Business Groups in Bangladesh

Capitalist accumulation and corruption


Private sector corruption is usually a result of the collusion between powerful economic and political interests. At early stages of economic development these links are often used to monopolise certain government subsidies or policies. Some of the monopolising firms use these to protect their inefficiencies and capture policies. They cannot be profitable without these subsidies and remain consistently inefficient.

Even though some groups were initially granted policy ‘breaks’ only because they had forged links, they also used the policies to upgrade their productivity and become competitive. Some of the more powerful and economically capable firms in developing countries including in ACE’s countries did exactly this. These firms lay the foundations for a competitive local sector despite their origins being in corrupt relationships at odds with the benchmarks of good governance.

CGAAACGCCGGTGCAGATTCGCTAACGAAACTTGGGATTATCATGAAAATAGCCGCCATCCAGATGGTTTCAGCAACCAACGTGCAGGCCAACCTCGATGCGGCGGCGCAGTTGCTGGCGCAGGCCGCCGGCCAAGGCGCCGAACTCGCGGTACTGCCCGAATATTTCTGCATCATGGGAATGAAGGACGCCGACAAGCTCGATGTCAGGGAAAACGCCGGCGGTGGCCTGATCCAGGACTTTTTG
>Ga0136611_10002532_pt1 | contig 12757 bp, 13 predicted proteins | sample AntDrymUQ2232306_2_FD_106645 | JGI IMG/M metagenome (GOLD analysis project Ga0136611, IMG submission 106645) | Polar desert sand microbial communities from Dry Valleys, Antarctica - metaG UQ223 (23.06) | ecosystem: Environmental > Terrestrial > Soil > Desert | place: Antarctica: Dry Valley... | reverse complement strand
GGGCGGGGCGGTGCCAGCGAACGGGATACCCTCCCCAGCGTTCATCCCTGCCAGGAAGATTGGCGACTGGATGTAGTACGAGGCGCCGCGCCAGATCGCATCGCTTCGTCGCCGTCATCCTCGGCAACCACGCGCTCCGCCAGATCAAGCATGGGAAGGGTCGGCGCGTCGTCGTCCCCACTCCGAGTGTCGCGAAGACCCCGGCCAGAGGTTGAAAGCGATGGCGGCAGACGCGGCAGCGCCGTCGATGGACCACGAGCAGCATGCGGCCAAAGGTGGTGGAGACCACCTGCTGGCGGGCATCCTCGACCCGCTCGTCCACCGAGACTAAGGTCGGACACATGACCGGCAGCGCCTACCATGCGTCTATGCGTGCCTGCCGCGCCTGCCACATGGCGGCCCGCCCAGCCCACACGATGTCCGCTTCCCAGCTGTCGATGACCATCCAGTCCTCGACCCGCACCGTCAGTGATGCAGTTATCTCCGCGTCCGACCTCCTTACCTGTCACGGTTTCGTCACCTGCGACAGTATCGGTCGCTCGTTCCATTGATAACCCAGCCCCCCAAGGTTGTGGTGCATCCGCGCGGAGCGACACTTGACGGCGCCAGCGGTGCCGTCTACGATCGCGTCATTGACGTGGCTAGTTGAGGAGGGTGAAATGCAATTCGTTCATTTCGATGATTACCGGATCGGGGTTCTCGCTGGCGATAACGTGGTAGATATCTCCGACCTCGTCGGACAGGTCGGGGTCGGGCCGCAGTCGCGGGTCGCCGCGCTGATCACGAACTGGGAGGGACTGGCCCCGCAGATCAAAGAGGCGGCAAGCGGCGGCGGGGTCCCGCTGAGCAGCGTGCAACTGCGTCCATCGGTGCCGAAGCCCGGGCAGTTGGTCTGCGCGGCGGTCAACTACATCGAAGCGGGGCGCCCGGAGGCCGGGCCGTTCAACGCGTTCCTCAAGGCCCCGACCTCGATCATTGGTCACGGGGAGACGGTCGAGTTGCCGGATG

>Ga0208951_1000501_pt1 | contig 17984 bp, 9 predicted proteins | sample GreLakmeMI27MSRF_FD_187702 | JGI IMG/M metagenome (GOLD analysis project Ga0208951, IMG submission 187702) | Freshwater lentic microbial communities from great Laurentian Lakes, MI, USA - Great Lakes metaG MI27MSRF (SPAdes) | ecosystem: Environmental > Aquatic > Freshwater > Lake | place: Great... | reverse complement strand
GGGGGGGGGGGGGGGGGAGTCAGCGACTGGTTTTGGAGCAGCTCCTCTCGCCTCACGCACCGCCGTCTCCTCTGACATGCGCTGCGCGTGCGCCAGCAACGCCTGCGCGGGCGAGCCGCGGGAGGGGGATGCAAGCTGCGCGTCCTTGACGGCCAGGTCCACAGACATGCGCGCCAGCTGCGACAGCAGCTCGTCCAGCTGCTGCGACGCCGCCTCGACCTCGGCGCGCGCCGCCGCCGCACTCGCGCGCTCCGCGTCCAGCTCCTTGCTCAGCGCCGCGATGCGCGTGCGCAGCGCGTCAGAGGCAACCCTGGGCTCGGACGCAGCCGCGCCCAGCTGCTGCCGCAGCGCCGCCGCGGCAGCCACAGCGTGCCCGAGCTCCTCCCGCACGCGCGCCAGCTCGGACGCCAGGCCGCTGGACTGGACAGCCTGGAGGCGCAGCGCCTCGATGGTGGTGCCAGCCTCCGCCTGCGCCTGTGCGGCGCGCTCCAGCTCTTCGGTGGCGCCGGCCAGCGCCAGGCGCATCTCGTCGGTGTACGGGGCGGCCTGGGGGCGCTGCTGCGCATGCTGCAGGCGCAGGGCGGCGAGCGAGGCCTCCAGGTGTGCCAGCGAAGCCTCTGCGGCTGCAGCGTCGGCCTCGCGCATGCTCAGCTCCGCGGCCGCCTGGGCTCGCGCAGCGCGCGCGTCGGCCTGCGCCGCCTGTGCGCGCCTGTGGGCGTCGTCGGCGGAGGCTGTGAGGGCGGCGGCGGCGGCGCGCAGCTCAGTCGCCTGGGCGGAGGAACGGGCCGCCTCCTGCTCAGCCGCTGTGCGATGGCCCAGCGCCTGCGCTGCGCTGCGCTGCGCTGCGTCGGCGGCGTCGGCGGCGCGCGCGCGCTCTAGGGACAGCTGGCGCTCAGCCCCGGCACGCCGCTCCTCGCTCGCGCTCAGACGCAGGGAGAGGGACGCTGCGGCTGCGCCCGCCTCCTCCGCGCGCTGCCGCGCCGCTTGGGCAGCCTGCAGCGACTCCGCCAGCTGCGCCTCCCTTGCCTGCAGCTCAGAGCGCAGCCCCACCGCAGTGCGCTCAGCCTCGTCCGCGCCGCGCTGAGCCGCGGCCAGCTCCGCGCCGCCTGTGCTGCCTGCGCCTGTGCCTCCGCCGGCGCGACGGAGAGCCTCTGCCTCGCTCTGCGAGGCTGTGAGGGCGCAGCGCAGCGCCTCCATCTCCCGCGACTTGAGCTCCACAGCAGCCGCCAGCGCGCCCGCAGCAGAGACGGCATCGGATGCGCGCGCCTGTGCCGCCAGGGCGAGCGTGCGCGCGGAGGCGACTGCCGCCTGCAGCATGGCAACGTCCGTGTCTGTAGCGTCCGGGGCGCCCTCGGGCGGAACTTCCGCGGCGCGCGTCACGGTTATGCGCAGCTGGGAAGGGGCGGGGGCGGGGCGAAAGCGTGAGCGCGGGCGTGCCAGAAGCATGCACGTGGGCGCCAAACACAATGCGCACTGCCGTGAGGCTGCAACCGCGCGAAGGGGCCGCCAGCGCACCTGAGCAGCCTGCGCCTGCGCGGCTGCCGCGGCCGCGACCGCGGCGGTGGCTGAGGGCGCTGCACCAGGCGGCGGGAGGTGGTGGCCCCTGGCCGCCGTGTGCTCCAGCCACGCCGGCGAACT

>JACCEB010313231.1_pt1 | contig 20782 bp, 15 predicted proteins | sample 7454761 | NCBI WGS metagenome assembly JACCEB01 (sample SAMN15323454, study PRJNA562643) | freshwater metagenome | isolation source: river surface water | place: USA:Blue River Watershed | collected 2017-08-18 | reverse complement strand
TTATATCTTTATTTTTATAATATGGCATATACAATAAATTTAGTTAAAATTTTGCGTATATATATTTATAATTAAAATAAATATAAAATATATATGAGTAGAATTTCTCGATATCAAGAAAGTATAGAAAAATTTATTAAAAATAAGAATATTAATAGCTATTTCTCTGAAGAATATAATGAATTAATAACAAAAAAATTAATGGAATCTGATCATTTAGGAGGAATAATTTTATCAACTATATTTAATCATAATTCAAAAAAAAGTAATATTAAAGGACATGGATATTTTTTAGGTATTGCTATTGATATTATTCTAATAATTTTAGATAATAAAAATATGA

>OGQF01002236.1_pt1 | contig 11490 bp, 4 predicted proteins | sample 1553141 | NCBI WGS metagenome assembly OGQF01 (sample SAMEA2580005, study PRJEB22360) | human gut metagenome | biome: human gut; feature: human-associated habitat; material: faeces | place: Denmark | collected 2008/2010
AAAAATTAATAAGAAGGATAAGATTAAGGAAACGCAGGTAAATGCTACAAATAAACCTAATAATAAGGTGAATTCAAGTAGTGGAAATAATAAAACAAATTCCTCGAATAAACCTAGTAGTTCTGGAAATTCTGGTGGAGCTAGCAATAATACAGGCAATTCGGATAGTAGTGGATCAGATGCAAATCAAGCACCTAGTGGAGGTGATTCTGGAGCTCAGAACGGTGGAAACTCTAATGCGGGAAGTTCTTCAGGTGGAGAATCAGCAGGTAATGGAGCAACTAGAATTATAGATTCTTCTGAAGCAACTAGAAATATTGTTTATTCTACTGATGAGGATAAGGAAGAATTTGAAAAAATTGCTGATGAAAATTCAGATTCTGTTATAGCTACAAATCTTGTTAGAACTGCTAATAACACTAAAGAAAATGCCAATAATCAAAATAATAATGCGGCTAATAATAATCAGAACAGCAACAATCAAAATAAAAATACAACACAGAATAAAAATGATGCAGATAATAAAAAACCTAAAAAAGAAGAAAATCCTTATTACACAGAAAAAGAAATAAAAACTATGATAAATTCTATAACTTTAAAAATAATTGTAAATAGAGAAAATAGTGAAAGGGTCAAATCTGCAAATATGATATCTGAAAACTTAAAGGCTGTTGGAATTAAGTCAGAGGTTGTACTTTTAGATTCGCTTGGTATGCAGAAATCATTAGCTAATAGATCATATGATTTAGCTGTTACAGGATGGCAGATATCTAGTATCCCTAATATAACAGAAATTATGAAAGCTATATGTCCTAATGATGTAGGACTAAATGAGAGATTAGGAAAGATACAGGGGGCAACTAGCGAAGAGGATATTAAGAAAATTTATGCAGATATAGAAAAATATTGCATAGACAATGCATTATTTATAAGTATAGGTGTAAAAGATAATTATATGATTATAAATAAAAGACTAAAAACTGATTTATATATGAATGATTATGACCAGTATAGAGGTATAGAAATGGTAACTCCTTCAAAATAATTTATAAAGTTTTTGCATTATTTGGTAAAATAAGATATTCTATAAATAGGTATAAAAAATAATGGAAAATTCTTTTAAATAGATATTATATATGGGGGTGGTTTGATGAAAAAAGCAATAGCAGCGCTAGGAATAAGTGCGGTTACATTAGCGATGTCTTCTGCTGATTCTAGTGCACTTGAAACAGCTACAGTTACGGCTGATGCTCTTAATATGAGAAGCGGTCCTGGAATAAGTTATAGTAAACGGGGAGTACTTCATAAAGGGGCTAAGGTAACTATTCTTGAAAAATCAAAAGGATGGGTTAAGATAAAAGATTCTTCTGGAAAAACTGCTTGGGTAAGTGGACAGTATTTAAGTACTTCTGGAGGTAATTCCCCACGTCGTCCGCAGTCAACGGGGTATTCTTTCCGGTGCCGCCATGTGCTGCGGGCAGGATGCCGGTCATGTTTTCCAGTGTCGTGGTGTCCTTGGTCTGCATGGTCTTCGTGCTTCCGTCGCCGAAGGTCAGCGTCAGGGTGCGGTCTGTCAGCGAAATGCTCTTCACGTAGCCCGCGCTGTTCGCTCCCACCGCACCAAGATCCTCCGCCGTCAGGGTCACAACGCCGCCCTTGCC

This cross-country project will trace the evolution of such local firms and analyse their impact on growth in their respective sectors. It will attempt to isolate proactive policy from their experiences to help reduce the need for collusion along with providing the correct incentives for local firms that want to invest.


Mushtaq Khan (SOAS) and Transparency International Bangladesh